The importance of your sales presentation
By: Gerald Sherman
Presenting the product/service to the client in a professional manner and using the appropriate presentation technique can be extremely important to the outcome of the sale.
Some general rules hold for any type of sales presentation:
· A good presentation should be simply stated in words the client can understand.
· Appeals should be both logical and emotional.
· A confident and friendly atmosphere should be established at the outset.
· Strategy should be different for selling to a single client or to a buying center, which is a group of individuals and organizations that have a stake and influence in the final buying decision, or a committee of buyers.
· Every presentation should be brought to a close — by making the decision easy for the client.
There are four different presentation methods that can be put into practice, namely the memorized, priority, in-depth, and consultative presentations. Each presentation method is geared toward a different strategy, depending upon the service/product’s nature, the buyer’s needs and character, and the seller’s comfort level.
Let’s look over each of these presentation methods, from the simplest to the most professional, and how to best utilize them.
The Memorized Presentation
One way to organize the presentation is to memorize the key selling points of the merchandise, also known as the memorized or canned presentation. .This method is particularly useful to new and inexperienced salespeople who are still developing a personal selling method. It helps you present the complete story to the client without missing the key points.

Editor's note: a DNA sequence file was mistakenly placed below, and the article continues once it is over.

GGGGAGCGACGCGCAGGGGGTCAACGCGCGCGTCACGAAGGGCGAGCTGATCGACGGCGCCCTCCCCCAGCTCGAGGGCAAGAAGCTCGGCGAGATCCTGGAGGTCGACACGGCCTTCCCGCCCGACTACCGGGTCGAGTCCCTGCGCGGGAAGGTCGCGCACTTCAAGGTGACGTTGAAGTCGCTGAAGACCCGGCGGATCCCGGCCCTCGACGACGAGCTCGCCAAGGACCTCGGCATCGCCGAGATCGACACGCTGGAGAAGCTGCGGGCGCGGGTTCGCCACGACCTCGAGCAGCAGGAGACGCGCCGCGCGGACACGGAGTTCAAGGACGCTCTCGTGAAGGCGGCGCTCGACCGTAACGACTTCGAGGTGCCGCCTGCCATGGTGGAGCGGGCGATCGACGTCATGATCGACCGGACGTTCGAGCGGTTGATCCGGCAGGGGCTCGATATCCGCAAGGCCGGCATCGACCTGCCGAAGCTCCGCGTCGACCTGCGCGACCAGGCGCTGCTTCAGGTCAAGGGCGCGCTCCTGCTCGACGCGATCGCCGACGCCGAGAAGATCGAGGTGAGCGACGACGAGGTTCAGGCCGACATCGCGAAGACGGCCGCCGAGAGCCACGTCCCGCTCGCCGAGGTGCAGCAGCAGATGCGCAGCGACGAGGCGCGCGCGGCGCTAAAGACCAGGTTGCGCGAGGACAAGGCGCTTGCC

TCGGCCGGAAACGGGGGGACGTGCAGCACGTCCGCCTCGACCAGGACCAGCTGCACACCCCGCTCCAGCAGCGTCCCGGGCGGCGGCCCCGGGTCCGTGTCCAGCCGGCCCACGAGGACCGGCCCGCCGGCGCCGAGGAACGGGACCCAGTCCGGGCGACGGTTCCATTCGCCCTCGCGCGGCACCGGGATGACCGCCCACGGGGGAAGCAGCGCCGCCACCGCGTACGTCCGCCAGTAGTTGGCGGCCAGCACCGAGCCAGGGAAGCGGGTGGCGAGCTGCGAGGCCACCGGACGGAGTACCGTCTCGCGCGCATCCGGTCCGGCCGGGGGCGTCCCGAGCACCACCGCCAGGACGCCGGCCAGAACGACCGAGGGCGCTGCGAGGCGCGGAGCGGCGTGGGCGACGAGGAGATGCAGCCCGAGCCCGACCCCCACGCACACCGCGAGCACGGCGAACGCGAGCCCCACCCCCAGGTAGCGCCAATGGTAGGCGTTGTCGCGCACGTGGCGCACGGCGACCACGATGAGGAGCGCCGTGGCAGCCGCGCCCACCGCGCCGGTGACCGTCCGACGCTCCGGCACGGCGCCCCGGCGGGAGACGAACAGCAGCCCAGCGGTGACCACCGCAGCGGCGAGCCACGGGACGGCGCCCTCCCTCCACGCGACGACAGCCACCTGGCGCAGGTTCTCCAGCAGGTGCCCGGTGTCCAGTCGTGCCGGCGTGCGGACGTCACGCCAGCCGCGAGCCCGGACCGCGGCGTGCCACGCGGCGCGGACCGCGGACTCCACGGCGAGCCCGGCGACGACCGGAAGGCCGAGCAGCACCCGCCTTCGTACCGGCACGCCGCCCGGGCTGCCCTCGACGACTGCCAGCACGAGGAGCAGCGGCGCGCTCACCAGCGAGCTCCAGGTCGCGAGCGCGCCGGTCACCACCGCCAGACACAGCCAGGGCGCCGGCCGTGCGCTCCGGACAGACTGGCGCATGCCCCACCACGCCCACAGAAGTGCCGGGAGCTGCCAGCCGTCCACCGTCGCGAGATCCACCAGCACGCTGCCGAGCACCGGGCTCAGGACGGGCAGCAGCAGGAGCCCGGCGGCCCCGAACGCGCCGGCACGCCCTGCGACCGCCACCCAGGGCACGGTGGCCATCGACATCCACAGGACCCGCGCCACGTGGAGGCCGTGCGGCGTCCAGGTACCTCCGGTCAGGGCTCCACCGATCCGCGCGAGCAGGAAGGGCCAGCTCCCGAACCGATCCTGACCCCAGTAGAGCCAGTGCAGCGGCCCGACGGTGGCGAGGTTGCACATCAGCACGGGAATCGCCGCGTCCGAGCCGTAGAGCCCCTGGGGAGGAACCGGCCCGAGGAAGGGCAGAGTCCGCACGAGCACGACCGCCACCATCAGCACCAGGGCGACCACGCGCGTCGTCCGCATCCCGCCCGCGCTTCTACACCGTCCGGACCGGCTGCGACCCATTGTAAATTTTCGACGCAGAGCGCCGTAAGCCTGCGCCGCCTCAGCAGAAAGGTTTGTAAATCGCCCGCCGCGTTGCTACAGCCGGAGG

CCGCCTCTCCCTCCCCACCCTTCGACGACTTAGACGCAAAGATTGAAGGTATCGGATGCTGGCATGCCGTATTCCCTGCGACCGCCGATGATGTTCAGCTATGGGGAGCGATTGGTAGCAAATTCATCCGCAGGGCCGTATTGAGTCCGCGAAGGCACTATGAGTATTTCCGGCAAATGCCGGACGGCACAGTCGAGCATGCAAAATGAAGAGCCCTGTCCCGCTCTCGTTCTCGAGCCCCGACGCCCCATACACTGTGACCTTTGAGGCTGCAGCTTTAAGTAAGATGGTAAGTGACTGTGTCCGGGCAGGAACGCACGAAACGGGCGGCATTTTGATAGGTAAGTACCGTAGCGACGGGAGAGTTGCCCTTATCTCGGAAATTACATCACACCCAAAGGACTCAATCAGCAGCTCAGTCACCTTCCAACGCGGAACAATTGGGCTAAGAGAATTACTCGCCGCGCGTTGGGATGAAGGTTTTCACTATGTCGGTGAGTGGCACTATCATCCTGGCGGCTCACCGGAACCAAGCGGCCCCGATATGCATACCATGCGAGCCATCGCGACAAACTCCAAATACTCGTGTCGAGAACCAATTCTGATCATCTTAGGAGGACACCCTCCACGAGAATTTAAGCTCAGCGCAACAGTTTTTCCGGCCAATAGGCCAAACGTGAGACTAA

The Priority Presentation
Another form of presentation is the priority or specific-needs approach. Within this method, the salesperson verbally sketches a need which is of specific interest to the potential client. Then the salesperson suggests how the purchase will benefit the client.
The In-Depth Presentation
For a major sales transaction, this presentation is often the most productive. The salesperson utilizes surveys, PowerPoint presentations, charts, and other forms of visual presentation to inform the client about the research and development that went into the product/service. This type of presentation can also include demographics, marketing analyses, consumer characteristics studies and psychographics. It will show how the product/service is directly connected to the client’s target market. It allows for a more polished presentation and often gets excellent results.
The Consultative Presentation
It takes a well-versed sales professional to take on this role successfully. Within the consultative sales presentation framework, the salesperson acts as an advisor and possesses the knowledge and ability to customize the presentation in order to address and solve the specific needs and wants of the customer. This type of presentation and role requires the seller to be knowledgeable of the client’s business products/services and target market. It requires a great deal of time spent on research and doesn’t necessarily result in an immediate sale.
Here, the seller is not viewed as a hot-shot who wants to make a sale but rather as one who will ride out a problem even if it means not getting the sale at that time. It’s the act of giving advice without looking for immediate gains. .
In this method, the salesperson is on the same side of the fence as the buyer, and the presentation deals with providing opportunities for the buyer. The seller takes on a partnership role and is involved in building a relationship and has serious interests in helping the client expand her/his business.
A word of caution: this type of selling is not for every client; clients who are only interested in short-term gains or price concessions are not good candidates since they are only interested in what they can get today and care less about tomorrow. It is for the client and seller who already are in the business relationship stage.
Excerpts from the book, Woman Power in Textile & Apparel Sales, Jerry Sherman and Eric Hertz, Fairchild Publications, New York, N.Y., Division of Conde Nast, N.Y.